Talking tech since 2003

Opening an iPhone app on any iPad is not a great experience, but that is especially the case if you’re doing so on an iPad 2 or iPad mini — the two tablets in the iPad family that sport 1,024 x 768 display resolutions. That experience looks like it might get a little better, though, as MacRumors is reporting that iOS 7 beta 3 lets your iPad 2 or iPad mini use the Retina assets already packaged into most iPhone apps.

If you open an iPhone app on an iPad today, the visual quality will suffer unless you open it in teeny tiny 1x mode. (Photo credit: ReadWrite)

When you open an iPhone app on an iPad today, your iPad either displays the app in a small window (1x mode) or blows up the pixels to fill more of the iPad’s screen (2x). Enlarging a 480 x 320 app to fill a larger screen with over twice as many pixels results in a lot of pixelation and blur. Using an iPhone app’s “Retina” mode at least uses assets inside the app that are optimized for a 960 x 640 display. So if you open an iPhone app on an iPad 2 or iPad mini running iOS 7, the increased sharpness and clarity should be instantly noticeable.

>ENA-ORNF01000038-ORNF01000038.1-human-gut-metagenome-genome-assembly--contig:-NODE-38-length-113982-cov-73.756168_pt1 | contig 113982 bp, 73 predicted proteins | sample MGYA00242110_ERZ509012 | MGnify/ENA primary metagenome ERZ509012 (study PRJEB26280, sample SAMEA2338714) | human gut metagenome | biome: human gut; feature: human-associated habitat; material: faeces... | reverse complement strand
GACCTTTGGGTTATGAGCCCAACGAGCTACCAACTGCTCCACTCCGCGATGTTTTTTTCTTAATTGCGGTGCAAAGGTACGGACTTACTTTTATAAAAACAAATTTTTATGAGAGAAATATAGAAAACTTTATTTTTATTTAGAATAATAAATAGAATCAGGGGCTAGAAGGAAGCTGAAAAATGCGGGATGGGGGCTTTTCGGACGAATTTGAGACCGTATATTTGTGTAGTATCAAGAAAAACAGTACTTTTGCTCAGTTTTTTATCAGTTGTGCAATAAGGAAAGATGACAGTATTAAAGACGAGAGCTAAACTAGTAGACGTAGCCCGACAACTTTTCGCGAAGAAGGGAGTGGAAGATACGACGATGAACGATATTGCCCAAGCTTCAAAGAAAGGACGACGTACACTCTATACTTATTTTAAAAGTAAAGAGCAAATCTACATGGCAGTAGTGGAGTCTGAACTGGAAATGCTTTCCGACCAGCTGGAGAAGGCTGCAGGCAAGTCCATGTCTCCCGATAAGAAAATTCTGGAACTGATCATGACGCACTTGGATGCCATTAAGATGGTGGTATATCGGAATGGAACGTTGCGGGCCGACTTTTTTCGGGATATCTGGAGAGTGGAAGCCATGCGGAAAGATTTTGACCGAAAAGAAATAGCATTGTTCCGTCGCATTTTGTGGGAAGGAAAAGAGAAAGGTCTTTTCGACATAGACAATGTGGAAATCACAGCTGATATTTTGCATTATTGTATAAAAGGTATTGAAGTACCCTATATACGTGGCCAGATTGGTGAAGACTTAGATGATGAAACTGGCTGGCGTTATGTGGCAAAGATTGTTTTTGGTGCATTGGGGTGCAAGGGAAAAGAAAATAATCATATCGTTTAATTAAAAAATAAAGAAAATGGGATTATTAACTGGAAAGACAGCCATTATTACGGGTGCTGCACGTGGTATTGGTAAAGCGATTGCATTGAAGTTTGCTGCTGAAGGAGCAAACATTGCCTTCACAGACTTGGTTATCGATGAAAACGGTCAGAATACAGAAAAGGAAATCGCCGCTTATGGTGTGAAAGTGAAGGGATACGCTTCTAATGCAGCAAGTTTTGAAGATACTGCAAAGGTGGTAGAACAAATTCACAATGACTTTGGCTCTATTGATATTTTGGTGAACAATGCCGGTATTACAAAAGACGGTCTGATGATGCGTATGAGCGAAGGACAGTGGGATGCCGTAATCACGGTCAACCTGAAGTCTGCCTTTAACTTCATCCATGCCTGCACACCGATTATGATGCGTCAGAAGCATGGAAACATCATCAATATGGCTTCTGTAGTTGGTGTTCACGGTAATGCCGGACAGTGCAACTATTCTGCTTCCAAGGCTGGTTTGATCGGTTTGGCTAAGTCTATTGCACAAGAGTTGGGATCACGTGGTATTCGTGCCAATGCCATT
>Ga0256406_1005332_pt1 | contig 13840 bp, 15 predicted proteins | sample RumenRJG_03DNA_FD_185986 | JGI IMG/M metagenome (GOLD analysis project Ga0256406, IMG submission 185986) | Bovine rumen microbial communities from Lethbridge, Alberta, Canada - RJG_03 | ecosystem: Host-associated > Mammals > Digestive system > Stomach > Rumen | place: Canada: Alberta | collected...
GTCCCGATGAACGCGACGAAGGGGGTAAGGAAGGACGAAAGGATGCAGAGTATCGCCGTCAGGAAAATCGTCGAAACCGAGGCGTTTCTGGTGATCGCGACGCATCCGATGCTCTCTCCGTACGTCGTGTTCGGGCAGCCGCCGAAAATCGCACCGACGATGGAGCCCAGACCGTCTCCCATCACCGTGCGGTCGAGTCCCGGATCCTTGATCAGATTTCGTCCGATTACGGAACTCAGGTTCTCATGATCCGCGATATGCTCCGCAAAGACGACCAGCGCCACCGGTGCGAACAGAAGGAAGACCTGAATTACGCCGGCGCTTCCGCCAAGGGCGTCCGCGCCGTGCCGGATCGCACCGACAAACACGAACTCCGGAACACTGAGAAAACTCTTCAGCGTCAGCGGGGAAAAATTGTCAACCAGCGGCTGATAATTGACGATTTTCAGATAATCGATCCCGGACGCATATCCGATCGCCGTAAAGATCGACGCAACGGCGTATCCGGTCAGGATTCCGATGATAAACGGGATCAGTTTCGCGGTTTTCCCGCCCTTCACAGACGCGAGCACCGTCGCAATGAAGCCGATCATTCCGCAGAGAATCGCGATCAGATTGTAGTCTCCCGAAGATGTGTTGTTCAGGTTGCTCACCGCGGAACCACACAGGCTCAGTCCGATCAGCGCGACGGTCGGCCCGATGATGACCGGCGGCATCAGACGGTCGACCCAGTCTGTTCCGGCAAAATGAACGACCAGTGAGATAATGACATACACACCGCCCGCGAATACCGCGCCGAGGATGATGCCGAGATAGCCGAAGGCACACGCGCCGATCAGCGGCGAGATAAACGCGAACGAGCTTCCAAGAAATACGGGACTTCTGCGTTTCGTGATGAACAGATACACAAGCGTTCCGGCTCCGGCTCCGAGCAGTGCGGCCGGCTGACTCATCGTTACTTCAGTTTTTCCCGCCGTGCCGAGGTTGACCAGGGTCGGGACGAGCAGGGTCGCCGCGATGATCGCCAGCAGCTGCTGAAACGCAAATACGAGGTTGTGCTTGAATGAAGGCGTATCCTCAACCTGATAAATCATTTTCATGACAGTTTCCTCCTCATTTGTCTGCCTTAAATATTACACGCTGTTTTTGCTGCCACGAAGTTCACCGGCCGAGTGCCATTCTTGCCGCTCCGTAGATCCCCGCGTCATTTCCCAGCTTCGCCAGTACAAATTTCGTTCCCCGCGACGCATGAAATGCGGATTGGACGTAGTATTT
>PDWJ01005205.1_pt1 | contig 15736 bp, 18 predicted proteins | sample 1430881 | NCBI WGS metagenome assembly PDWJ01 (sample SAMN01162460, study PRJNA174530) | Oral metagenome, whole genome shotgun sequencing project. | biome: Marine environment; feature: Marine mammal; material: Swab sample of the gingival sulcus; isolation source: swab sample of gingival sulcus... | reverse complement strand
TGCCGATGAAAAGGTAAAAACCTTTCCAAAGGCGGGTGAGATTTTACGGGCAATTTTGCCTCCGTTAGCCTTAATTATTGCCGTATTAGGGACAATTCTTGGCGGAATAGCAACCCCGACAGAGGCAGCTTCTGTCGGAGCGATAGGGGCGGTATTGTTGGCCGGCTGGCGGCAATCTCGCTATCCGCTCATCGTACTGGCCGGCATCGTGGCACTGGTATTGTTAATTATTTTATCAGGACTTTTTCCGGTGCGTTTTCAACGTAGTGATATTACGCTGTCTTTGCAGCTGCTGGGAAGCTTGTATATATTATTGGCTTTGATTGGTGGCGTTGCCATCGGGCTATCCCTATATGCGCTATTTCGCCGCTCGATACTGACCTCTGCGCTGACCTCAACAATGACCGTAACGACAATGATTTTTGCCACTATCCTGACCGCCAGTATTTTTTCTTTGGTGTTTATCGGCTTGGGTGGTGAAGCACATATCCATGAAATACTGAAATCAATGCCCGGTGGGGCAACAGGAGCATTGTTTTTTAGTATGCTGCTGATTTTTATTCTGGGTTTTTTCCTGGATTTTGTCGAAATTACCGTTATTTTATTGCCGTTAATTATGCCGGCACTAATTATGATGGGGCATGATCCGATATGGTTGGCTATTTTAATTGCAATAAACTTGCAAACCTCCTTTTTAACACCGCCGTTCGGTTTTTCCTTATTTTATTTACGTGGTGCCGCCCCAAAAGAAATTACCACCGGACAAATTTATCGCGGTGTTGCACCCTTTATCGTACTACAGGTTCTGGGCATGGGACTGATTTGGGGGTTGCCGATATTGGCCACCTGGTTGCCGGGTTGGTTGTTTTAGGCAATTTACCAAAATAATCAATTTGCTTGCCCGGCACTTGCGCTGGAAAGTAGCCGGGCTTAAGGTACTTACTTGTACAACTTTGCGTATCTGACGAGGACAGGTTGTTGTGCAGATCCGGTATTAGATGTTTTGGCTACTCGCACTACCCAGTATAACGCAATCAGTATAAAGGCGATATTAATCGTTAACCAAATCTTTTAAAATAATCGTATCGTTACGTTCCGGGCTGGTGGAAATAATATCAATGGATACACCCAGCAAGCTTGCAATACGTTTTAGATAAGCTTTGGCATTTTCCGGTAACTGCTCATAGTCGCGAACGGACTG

Is there a downside to this? Perhaps if you enjoy opening your iPhone apps on your iPad in 1x mode. That mode appears to be gone in beta 3 of iOS 7, at least for the iPad 2 and iPad mini. To be honest, I can’t say I’ve ever used 1x mode and I don’t know anyone who has, so maybe Apple thought it would simplify the experience by removing it. The iPad 3 and iPad with Retina, both of which already use Retina assets for iPhone apps, will still have the 1x and 2x toggle.

This change unlocks the same capabilities as RetinaPad, a jailbroken app for the iPad that forced iPhone apps in 2x mode to use Retina assets. That app was a must-have for me, as there are many popular iPhone apps that don’t have iPad counterparts (I’m looking at you, Instagram and Vine). There are many apps that are primarily used on the go, on the iPhone, and I can understand why developers might be hesitant to spend resources creating an iPad-specific experience. Perhaps Apple recognizes that and sees this small change as one that can make the iPad experience a bit better.

If you have the iOS 7 beta installed and you’ve tried this feature out, what do you think? Are iPhone apps better looking or is the difference negligible? If you’re not in the beta, does this feature excite you or not? Drop us a line below with your thoughts.

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